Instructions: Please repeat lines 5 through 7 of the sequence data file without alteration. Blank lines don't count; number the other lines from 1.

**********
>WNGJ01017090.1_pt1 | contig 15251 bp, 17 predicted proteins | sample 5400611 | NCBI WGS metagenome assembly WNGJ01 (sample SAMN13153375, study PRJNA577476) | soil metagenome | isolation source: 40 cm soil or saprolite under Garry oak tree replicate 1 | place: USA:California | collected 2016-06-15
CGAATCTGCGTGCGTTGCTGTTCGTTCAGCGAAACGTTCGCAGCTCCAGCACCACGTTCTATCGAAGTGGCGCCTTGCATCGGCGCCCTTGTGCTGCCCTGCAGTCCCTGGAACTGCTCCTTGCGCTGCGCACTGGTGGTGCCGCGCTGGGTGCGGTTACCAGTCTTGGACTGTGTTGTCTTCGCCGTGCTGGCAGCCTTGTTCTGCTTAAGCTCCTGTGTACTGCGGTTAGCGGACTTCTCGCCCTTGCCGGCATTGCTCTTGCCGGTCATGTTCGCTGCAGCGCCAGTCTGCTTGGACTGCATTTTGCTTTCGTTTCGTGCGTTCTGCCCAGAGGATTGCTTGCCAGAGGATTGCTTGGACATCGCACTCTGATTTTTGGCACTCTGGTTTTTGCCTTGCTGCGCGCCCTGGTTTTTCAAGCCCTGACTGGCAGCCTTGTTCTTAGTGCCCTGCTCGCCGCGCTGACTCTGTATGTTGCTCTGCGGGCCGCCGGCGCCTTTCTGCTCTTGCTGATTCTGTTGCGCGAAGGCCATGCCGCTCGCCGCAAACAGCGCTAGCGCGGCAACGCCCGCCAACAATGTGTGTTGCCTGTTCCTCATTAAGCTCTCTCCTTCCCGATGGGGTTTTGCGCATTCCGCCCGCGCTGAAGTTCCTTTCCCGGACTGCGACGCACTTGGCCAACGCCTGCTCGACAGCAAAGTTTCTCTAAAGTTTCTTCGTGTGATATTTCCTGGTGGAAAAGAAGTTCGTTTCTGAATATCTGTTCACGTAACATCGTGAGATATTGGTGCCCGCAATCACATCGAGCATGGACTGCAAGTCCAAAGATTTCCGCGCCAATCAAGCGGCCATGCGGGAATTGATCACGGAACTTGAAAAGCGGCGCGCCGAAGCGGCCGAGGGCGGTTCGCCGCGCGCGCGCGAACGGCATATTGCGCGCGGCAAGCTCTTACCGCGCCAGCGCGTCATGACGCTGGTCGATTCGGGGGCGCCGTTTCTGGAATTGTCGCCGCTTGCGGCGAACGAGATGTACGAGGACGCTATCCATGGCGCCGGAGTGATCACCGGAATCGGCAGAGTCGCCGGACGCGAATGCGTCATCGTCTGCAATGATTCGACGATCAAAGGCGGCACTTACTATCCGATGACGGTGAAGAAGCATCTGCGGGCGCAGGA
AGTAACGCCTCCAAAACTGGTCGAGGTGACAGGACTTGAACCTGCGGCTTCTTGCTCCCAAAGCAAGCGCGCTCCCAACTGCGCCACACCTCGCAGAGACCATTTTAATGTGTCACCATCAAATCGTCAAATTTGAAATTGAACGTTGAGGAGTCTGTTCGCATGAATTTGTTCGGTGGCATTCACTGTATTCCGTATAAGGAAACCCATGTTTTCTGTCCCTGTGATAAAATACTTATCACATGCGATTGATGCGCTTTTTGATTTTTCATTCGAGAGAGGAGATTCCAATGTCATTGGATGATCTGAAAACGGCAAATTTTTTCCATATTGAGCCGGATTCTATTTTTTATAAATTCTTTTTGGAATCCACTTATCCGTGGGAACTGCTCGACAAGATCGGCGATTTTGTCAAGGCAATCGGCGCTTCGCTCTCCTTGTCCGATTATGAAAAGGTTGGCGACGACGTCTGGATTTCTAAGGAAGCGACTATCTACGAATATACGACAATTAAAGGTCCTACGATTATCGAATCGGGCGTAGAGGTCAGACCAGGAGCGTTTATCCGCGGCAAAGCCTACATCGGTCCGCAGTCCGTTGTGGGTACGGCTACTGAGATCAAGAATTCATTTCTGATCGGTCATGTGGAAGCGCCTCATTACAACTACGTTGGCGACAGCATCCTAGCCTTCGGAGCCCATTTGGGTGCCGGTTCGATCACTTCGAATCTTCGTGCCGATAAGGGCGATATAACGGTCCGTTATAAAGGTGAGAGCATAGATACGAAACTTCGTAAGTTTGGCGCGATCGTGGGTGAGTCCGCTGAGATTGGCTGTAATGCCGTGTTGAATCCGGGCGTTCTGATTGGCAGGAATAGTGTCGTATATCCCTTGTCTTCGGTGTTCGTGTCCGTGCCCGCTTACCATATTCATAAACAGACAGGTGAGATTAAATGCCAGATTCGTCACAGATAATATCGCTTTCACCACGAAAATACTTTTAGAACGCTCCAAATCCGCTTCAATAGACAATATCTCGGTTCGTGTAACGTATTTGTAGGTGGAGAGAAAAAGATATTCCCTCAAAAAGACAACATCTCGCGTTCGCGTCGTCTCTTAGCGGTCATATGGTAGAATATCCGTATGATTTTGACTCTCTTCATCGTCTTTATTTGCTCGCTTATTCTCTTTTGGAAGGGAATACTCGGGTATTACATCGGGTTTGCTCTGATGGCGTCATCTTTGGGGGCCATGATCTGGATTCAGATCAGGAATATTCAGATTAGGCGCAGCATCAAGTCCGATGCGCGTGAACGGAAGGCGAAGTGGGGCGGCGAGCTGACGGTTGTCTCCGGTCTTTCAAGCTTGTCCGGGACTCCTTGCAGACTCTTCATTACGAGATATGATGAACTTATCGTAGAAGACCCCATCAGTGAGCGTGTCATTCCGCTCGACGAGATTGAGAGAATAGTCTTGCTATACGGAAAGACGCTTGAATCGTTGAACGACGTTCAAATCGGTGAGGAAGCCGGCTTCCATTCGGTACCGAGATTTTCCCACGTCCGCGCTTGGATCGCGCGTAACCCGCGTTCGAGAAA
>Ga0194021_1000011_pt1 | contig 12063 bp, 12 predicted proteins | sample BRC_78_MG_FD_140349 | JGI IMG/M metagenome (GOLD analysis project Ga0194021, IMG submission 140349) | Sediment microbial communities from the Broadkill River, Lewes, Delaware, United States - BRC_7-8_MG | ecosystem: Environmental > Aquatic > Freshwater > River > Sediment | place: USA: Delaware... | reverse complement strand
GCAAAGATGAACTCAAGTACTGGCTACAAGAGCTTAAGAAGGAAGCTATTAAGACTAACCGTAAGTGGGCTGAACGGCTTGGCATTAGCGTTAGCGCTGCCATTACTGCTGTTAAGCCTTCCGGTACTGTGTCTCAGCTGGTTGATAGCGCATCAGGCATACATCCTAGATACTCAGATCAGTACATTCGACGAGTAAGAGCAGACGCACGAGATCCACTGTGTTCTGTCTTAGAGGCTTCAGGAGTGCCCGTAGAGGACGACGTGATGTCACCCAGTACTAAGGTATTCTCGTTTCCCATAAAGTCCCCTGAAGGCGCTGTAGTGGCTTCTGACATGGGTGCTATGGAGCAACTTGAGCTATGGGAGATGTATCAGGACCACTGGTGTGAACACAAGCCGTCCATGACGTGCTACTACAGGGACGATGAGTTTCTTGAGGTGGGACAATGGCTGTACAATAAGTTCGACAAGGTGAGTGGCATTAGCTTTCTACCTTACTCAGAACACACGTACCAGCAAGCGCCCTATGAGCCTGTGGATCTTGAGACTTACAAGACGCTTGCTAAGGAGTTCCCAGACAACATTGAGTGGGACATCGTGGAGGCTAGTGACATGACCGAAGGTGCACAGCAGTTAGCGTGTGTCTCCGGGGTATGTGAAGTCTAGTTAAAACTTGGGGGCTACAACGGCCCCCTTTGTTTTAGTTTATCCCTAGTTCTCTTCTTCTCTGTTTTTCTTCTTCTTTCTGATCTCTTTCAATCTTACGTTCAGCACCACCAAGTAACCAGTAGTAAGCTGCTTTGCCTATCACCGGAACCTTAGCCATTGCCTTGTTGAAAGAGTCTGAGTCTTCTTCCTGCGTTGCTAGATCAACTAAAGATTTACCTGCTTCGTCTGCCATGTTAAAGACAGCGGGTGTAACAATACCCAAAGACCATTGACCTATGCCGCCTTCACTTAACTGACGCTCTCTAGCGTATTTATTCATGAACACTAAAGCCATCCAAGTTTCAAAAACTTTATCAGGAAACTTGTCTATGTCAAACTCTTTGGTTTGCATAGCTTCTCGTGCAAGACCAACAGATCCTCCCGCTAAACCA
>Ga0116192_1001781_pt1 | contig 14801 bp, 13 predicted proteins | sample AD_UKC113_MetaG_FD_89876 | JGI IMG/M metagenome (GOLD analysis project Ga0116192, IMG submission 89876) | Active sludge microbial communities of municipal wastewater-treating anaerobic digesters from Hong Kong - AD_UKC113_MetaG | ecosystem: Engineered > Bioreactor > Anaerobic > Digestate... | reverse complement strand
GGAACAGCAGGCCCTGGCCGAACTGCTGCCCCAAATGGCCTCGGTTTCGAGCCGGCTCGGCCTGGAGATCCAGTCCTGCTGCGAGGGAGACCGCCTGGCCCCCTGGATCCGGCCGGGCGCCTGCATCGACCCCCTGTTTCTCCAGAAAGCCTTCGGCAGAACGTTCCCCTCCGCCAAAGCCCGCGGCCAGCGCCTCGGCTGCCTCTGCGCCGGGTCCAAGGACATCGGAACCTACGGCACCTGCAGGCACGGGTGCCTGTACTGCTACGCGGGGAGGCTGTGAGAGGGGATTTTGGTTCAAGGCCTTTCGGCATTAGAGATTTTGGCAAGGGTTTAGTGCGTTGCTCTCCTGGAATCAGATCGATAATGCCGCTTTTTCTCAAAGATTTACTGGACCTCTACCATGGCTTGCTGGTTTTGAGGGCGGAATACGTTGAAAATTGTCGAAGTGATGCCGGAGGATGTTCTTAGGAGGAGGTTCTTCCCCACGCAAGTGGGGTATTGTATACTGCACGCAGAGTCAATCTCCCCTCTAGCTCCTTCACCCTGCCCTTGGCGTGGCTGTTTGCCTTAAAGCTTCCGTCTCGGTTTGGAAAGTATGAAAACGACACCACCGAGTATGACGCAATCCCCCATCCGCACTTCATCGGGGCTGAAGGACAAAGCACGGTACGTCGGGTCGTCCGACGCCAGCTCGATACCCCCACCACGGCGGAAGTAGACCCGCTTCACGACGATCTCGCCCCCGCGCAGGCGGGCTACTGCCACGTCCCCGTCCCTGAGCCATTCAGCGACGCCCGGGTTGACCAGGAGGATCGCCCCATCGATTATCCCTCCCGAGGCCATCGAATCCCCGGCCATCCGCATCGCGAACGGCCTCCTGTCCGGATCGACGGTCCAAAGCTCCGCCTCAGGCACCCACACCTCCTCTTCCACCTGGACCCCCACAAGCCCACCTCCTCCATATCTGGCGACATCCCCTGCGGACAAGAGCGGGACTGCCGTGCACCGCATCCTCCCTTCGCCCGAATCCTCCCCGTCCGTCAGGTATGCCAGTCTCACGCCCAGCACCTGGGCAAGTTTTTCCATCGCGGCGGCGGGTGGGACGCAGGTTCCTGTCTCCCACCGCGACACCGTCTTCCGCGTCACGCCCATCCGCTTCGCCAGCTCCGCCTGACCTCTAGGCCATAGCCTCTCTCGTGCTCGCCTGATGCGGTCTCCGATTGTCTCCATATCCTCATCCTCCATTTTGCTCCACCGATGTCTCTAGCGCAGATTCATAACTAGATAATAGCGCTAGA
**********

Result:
GCAAAGATGAACTCAAGTACTGGCTACAAGAGCTTAAGAAGGAAGCTATTAAGACTAACCGTAAGTGGGCTGAACGGCTTGGCATTAGCGTTAGCGCTGCCATTACTGCTGTTAAGCCTTCCGGTACTGTGTCTCAGCTGGTTGATAGCGCATCAGGCATACATCCTAGATACTCAGATCAGTACATTCGACGAGTAAGAGCAGACGCACGAGATCCACTGTGTTCTGTCTTAGAGGCTTCAGGAGTGCCCGTAGAGGACGACGTGATGTCACCCAGTACTAAGGTATTCTCGTTTCCCATAAAGTCCCCTGAAGGCGCTGTAGTGGCTTCTGACATGGGTGCTATGGAGCAACTTGAGCTATGGGAGATGTATCAGGACCACTGGTGTGAACACAAGCCGTCCATGACGTGCTACTACAGGGACGATGAGTTTCTTGAGGTGGGACAATGGCTGTACAATAAGTTCGACAAGGTGAGTGGCATTAGCTTTCTACCTTACTCAGAACACACGTACCAGCAAGCGCCCTATGAGCCTGTGGATCTTGAGACTTACAAGACGCTTGCTAAGGAGTTCCCAGACAACATTGAGTGGGACATCGTGGAGGCTAGTGACATGACCGAAGGTGCACAGCAGTTAGCGTGTGTCTCCGGGGTATGTGAAGTCTAGTTAAAACTTGGGGGCTACAACGGCCCCCTTTGTTTTAGTTTATCCCTAGTTCTCTTCTTCTCTGTTTTTCTTCTTCTTTCTGATCTCTTTCAATCTTACGTTCAGCACCACCAAGTAACCAGTAGTAAGCTGCTTTGCCTATCACCGGAACCTTAGCCATTGCCTTGTTGAAAGAGTCTGAGTCTTCTTCCTGCGTTGCTAGATCAACTAAAGATTTACCTGCTTCGTCTGCCATGTTAAAGACAGCGGGTGTAACAATACCCAAAGACCATTGACCTATGCCGCCTTCACTTAACTGACGCTCTCTAGCGTATTTATTCATGAACACTAAAGCCATCCAAGTTTCAAAAACTTTATCAGGAAACTTGTCTATGTCAAACTCTTTGGTTTGCATAGCTTCTCGTGCAAGACCAACAGATCCTCCCGCTAAACCA
>Ga0116192_1001781_pt1 | contig 14801 bp, 13 predicted proteins | sample AD_UKC113_MetaG_FD_89876 | JGI IMG/M metagenome (GOLD analysis project Ga0116192, IMG submission 89876) | Active sludge microbial communities of municipal wastewater-treating anaerobic digesters from Hong Kong - AD_UKC113_MetaG | ecosystem: Engineered > Bioreactor > Anaerobic > Digestate... | reverse complement strand
GGAACAGCAGGCCCTGGCCGAACTGCTGCCCCAAATGGCCTCGGTTTCGAGCCGGCTCGGCCTGGAGATCCAGTCCTGCTGCGAGGGAGACCGCCTGGCCCCCTGGATCCGGCCGGGCGCCTGCATCGACCCCCTGTTTCTCCAGAAAGCCTTCGGCAGAACGTTCCCCTCCGCCAAAGCCCGCGGCCAGCGCCTCGGCTGCCTCTGCGCCGGGTCCAAGGACATCGGAACCTACGGCACCTGCAGGCACGGGTGCCTGTACTGCTACGCGGGGAGGCTGTGAGAGGGGATTTTGGTTCAAGGCCTTTCGGCATTAGAGATTTTGGCAAGGGTTTAGTGCGTTGCTCTCCTGGAATCAGATCGATAATGCCGCTTTTTCTCAAAGATTTACTGGACCTCTACCATGGCTTGCTGGTTTTGAGGGCGGAATACGTTGAAAATTGTCGAAGTGATGCCGGAGGATGTTCTTAGGAGGAGGTTCTTCCCCACGCAAGTGGGGTATTGTATACTGCACGCAGAGTCAATCTCCCCTCTAGCTCCTTCACCCTGCCCTTGGCGTGGCTGTTTGCCTTAAAGCTTCCGTCTCGGTTTGGAAAGTATGAAAACGACACCACCGAGTATGACGCAATCCCCCATCCGCACTTCATCGGGGCTGAAGGACAAAGCACGGTACGTCGGGTCGTCCGACGCCAGCTCGATACCCCCACCACGGCGGAAGTAGACCCGCTTCACGACGATCTCGCCCCCGCGCAGGCGGGCTACTGCCACGTCCCCGTCCCTGAGCCATTCAGCGACGCCCGGGTTGACCAGGAGGATCGCCCCATCGATTATCCCTCCCGAGGCCATCGAATCCCCGGCCATCCGCATCGCGAACGGCCTCCTGTCCGGATCGACGGTCCAAAGCTCCGCCTCAGGCACCCACACCTCCTCTTCCACCTGGACCCCCACAAGCCCACCTCCTCCATATCTGGCGACATCCCCTGCGGACAAGAGCGGGACTGCCGTGCACCGCATCCTCCCTTCGCCCGAATCCTCCCCGTCCGTCAGGTATGCCAGTCTCACGCCCAGCACCTGGGCAAGTTTTTCCATCGCGGCGGCGGGTGGGACGCAGGTTCCTGTCTCCCACCGCGACACCGTCTTCCGCGTCACGCCCATCCGCTTCGCCAGCTCCGCCTGACCTCTAGGCCATAGCCTCTCTCGTGCTCGCCTGATGCGGTCTCCGATTGTCTCCATATCCTCATCCTCCATTTTGCTCCACCGATGTCTCTAGCGCAGATTCATAACTAGATAATAGCGCTAGA